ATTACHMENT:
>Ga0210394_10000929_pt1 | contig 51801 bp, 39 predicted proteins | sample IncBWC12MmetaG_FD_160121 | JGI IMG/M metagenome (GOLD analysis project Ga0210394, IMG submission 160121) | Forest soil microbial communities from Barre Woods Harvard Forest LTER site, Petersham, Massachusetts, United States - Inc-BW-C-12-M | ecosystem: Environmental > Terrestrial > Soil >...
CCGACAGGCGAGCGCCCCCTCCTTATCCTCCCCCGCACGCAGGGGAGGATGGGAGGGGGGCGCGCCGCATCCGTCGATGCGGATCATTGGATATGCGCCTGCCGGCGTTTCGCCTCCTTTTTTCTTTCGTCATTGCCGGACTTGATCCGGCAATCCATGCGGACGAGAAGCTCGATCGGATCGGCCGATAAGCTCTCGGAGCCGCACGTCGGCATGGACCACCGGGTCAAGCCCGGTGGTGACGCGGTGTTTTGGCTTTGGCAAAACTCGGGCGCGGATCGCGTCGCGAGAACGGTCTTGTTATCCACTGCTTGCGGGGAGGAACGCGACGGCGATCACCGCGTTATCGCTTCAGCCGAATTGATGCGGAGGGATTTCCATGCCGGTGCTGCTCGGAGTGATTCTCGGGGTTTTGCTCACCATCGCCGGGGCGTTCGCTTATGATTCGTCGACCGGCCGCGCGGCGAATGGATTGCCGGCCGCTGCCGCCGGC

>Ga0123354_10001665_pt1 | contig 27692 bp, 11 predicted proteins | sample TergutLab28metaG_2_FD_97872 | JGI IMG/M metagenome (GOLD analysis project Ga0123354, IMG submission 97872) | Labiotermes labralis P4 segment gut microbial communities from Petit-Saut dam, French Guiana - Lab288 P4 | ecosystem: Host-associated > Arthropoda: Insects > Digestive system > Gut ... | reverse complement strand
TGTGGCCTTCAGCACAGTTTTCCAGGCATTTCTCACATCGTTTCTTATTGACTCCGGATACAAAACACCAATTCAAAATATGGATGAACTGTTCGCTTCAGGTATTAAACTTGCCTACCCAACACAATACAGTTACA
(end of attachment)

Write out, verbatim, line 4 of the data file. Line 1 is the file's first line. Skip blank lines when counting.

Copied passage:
TGTGGCCTTCAGCACAGTTTTCCAGGCATTTCTCACATCGTTTCTTATTGACTCCGGATACAAAACACCAATTCAAAATATGGATGAACTGTTCGCTTCAGGTATTAAACTTGCCTACCCAACACAATACAGTTACA